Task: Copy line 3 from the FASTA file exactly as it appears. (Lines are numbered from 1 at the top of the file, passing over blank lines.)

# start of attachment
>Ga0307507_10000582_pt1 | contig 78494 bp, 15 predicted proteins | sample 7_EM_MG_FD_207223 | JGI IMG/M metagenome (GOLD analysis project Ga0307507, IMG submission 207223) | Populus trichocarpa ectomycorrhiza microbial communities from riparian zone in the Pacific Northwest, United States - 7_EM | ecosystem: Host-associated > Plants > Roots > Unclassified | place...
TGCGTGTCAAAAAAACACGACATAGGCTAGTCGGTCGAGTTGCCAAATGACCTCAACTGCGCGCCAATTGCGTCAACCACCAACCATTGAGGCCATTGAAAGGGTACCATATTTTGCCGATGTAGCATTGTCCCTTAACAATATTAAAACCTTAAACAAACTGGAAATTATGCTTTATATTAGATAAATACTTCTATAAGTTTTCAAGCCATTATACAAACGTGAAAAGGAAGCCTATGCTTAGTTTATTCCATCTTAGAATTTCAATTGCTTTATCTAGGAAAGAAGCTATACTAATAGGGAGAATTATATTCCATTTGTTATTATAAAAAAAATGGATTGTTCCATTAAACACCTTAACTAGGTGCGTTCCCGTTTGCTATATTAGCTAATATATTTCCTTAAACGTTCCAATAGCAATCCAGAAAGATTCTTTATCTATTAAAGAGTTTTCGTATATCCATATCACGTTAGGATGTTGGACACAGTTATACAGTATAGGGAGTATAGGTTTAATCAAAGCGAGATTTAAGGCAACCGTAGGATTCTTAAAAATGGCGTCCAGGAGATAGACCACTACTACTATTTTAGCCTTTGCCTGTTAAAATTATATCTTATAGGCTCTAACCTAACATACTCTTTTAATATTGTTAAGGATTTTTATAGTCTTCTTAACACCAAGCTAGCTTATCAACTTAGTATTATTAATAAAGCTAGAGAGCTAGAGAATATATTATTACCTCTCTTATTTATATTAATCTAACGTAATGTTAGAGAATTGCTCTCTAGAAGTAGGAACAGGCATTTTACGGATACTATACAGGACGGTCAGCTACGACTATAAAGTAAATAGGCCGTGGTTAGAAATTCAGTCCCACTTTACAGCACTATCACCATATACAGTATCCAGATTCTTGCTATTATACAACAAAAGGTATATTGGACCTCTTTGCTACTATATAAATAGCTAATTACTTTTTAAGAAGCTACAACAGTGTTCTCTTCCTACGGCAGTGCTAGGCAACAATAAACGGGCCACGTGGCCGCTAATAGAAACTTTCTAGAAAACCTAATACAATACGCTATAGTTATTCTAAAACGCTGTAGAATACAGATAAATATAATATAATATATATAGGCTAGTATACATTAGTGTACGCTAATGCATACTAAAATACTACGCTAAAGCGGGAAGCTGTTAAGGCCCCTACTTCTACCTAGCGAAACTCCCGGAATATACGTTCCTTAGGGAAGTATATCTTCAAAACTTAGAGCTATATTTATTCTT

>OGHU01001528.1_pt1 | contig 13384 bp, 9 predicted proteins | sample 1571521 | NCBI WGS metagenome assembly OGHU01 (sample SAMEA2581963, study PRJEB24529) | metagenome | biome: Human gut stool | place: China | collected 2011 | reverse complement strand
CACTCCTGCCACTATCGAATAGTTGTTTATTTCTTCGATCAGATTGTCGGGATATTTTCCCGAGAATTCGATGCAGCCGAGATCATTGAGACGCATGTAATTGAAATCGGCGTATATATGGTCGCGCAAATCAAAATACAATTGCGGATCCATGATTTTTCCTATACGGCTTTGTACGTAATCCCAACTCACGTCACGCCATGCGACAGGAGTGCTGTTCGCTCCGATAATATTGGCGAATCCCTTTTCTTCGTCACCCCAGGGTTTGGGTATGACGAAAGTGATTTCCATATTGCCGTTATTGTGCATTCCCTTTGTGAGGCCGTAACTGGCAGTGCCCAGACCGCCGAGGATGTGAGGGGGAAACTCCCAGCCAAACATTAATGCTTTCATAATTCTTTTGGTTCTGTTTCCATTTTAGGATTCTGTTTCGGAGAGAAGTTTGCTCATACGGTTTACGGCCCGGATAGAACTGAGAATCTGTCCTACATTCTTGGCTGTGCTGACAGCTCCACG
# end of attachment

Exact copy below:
>OGHU01001528.1_pt1 | contig 13384 bp, 9 predicted proteins | sample 1571521 | NCBI WGS metagenome assembly OGHU01 (sample SAMEA2581963, study PRJEB24529) | metagenome | biome: Human gut stool | place: China | collected 2011 | reverse complement strand